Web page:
The keynote address was delivered by Dr. Chandu Claver. He is the International Spokesperson of the Cordillera Peoples Alliance and the Chair of Bayan Canada, a coalition of progressive Filipino mass-based organizations in Canada. Dr. Claver is a Filipino physician from Kalinga who now lives in Victoria with his three daughters. He survived an assassination attempt in the Philippines that took the life of his wife, Alyce Claver, three years ago.

 
Babette And Jules Tindungan
 

 
Babette And The Kudyapi
 

Babette Santos Of The Kathara Canada-cultural Performing Group
Dr. Chandu started off with the richness of the land and resources of the Cordillera and the entry of development aggression with the big dam projects in the 1980s and later with the transnational mining corporations. It was within this historical background that Apo Macliing Dulag, a respected pangat and leader of the Kalinga and Bontoc peoples, opposed the construction of the World Bank-funded Chico River Basin Hydroelectric Dam. His killing by the Philippine Army soldiers in 1980 only strengthened the commitment of the indigenous peoples against the dam and broadened it into a mass movement of the Cordillera peoples for the defense of ancestral land and self-determination. From 1981-1984, the anniversary of Macliing’s death was called the Macliing Memorial but with the expansion of the mass movement to all the provinces of the Cordillera, the commemoration began to be known as Cordillera Day in 1985.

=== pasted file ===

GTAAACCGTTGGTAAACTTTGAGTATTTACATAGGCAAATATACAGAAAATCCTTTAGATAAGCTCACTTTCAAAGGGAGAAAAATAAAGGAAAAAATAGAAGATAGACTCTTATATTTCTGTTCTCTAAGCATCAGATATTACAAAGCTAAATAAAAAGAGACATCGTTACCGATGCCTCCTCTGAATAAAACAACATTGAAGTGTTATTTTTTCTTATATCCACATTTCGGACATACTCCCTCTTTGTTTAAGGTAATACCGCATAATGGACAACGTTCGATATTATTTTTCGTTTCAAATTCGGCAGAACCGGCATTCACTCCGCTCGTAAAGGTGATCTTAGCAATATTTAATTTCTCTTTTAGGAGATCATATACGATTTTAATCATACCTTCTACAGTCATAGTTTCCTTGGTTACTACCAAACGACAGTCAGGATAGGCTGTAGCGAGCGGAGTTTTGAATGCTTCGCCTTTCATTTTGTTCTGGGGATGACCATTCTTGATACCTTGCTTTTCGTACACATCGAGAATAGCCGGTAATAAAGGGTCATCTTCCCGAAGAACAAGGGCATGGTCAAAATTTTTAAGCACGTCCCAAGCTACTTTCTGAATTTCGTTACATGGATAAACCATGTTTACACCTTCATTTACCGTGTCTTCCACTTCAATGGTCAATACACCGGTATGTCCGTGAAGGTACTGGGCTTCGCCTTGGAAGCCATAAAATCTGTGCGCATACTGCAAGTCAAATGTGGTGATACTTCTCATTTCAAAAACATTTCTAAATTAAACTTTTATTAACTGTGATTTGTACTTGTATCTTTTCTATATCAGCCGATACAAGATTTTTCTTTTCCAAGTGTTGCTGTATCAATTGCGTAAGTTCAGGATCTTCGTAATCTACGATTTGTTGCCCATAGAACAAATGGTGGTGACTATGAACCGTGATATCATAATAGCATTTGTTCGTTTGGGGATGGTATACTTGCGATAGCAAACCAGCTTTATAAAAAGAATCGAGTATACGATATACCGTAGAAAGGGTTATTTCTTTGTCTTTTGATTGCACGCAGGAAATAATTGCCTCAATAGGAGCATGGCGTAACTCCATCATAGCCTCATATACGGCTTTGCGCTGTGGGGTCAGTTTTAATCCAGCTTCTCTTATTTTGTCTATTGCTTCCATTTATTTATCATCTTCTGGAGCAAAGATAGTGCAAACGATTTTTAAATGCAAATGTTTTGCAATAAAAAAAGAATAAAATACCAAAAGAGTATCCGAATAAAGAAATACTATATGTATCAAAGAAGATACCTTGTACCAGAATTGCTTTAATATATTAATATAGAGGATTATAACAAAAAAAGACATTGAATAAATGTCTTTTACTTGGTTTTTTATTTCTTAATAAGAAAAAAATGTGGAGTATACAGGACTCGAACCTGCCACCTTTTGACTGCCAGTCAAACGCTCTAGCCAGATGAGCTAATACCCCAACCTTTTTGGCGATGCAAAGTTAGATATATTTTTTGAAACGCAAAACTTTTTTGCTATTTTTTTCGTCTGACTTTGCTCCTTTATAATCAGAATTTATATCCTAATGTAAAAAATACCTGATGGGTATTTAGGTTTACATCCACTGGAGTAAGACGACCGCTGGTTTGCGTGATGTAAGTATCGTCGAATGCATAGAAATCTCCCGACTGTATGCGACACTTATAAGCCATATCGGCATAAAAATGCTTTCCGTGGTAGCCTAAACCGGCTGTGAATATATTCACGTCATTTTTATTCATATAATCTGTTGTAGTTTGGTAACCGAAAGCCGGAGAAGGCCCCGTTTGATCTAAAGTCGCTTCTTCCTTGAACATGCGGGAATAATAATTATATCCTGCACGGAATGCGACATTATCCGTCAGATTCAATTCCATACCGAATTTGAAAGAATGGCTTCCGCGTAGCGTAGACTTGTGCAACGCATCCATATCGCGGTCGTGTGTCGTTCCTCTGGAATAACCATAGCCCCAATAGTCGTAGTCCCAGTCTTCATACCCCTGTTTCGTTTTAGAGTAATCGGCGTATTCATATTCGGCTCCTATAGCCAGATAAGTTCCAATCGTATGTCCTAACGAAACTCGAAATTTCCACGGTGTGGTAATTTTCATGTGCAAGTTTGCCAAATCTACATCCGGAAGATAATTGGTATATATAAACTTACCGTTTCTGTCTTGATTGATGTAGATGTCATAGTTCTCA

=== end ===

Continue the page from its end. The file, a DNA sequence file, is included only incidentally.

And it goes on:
Dr Chandu Claver
 

 
Cesar Castro Igo
 

On the wide screen, Dr. Chandu showed the black and white images of the Macliing Dulag Memorials in the 1980s which were followed by more recent images of the CPA-led Cordillera Day celebrations. He also honoured and paid tribute to all those who came after Apo Macliing, the men and women martyrs and heroes who continue the spirit, commitment and determination of the Cordillera peoples to defend what is rightfully theirs from the continuing and worsening attacks and intrusion of the state and big business corporations.

Dr. Chandu described the spirit of Cordillera Day celebrations as “political in content and festive in format.” And it was so on that night. In true Filipino and indigenous people’s hospitality, guests also brought food and drinks, including the Cordillera delicacy etag,  Friendships were made and solidarity created and strengthened. And many more people signed the petition to surface James Balao.

At the end of the program, the Cordillera men picked up their gongs. The sound of the gangsa as the Cordillera men struck their pattong on the gangsa and started the dance marked the signal for everyone to join in the collective dancing. The Cordillera women, with their hands stretched out, gracefully danced alongside the men, swept by the cadence of the gongs; the Kathara team and the other guests joined the circle as it went around the room in a dance of unity and of solidarity with the Cordillera people.